Is Donald Trump looking forward to Robert Mueller’s report, or does he think it shouldn’t exist at all? It depends on the tweet. After more testimony has publicly emerged from Peter Strzok, Lisa Page, and Bruce Ohr, legitimate questions are being raised about how the FBI began its counterintelligence probe in the first place, and whether they hoodwinked the FISA court over the Steele dossier. At first, Trump tweeted that Mueller should include all of this in his special-counsel report, now expected sooner rather than later:

An hour later or so, Trump changed his mind. He argued that the evidence showed that Mueller’s appointment was illegitimate in the first place. If a criminal predicate didn’t exist, then neither should Mueller’s report, Trump insisted:

These developments aren’t really all that new, and neither is the argument that this didn’t require a special counsel due to lack of a criminal predicate. NRO’s Andrew McCarthy has argued that for nearly two years, and on much more solid ground. These latest nuggets from previously confidential testimony — which, it should be noted, may be taken out of context from the overall testimony — merely reinforce McCarthy’s argument, or more accurately one of his arguments.

However, as McCarthy also wrote last month, that doesn’t change the fact that Mueller was appointed to the position and has to report on his activities. Now that he’s here, Trump’s stuck with him — and the report, which is required by statute:

As I have many times noted, the assignment of a counterintelligence investigation to a special counsel was inappropriate. The regulations authorize appointment of a special counsel only when (a) there is a factual predicate for a criminal investigation or prosecution, and (b) the Justice Department has such a profound conflict of interest that it cannot ethically conduct the investigation, requiring the appointment of a lawyer from outside the government.

Here, specifically as to President Trump and any alleged connections between Trump campaign officials and the Russian government, no factual basis has been offered to believe there was a criminal conspiracy or other prosecutable penal offenses.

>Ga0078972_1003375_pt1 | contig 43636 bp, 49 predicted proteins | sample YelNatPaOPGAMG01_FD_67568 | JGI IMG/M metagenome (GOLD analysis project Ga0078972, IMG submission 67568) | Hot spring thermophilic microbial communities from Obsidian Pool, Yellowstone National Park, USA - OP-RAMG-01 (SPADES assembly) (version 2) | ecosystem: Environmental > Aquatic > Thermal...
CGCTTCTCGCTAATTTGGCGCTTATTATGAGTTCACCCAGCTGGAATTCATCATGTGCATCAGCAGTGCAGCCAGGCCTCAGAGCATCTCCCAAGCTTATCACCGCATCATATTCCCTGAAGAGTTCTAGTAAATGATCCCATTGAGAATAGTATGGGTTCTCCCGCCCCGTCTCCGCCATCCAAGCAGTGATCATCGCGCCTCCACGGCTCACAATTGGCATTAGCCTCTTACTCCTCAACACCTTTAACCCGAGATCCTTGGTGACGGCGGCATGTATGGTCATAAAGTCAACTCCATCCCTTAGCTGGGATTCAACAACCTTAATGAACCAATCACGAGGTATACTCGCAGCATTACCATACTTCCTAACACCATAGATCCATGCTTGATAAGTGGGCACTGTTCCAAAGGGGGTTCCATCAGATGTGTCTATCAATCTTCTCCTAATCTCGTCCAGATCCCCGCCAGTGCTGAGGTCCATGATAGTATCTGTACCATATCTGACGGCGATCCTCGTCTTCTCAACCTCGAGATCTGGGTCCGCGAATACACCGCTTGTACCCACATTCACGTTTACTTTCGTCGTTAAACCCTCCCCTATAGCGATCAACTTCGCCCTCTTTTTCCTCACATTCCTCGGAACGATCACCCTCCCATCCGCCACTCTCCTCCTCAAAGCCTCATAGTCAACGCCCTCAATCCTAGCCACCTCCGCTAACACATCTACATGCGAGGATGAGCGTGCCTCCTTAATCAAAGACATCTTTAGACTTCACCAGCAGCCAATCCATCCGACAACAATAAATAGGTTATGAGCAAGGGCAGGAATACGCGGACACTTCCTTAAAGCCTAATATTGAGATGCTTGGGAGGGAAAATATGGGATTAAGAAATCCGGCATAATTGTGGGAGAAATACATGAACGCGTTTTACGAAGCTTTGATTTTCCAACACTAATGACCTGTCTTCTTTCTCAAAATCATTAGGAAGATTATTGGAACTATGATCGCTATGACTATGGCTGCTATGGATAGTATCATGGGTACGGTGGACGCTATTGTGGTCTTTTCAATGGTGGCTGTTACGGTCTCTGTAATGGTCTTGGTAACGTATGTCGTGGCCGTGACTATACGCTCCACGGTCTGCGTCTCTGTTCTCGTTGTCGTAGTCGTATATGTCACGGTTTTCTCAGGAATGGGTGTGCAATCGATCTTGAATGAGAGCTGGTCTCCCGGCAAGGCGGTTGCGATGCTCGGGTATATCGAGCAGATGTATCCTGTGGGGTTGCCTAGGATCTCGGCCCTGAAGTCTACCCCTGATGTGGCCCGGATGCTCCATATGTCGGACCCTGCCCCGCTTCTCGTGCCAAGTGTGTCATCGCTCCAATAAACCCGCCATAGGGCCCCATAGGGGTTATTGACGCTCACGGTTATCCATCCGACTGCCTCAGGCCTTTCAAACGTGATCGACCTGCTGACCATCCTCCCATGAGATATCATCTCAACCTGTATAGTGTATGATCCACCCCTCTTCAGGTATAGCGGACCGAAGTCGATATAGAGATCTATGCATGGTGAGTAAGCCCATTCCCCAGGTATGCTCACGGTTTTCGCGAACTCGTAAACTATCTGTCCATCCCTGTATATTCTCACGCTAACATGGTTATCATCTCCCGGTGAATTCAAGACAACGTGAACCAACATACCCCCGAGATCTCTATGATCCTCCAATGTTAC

Moreover, there is no conflict of interest so severe that Justice Department disqualification was called for. (A disqualifying conflict is supposed to stem from the facts that give rise to a necessary criminal investigation or prosecution – here, to repeat, no such facts have been offered, at least publicly.)

All that said, however, Deputy Attorney General Rosenstein’s decision to appoint a special counsel may not be overturned. The regulations expressly state that they do not create enforceable rights to challenge alleged violations in court.

Therefore, Mueller is conducting the counterintelligence probe of Russia’s interference in the campaign, regardless of whether he should have been appointed.

The only way around that would be to fire Mueller, but that doesn’t truly solve the problem. Once out of the Department of Justice harness, Mueller might feel empowered to report far more broadly than he can within DoJ policies. Furthermore, he’d likely just go to Congress to spill all he knows. At this late stage, complaining about the existence of a report Mueller is required to produce is the equivalent of Old Man Shouts At Clouds.

So Trump should have just stuck with the first tweet and the last, which read simply “…..THIS SHOULD NEVER HAPPEN TO A PRESIDENT AGAIN!” True enough, but again, it doesn’t change the fact that it’s reality for now. The best that Trump can hope is that Mueller might have a few critical points to make about how this mess got started when his report does get filed. And when might that be? A filing from Mueller’s office this morning in Rick Gates’ sentencing could suggest it’s farther off than assumed:

Another 60 days to cooperate in ‘several [other] ongoing investigations’? Great. CNN editor Susan Hennessey cautioned against reading too much into that request, however:

This sounds more like a request made on behalf of other prosecutors and investigators more than it does a hint of more to come from Mueller. Gates has already been charged, and nothing in his indictment suggested any Russia-collusion related to Trump or the election. Perhaps Mueller might have something from Gates on that, but unless it only involved Trump colluding directly and personally with Russian agents, we would most likely have seen that in other indictments involving potential middlemen. Gates looks more like a key to previous corruption and fraud charges related to the previous pro-Russian Ukrainian government, as did Manafort until he began fibbing after cutting his deal with Mueller.

With Mueller’s top two deputies leaving, this delay doesn’t appear to signal anything else coming. However, don’t forget that we haven’t seen anything filed against Carter Page yet, the man whom the FBI surveilled under its FISA warrant. That’s one wild card for which no one yet has accounted.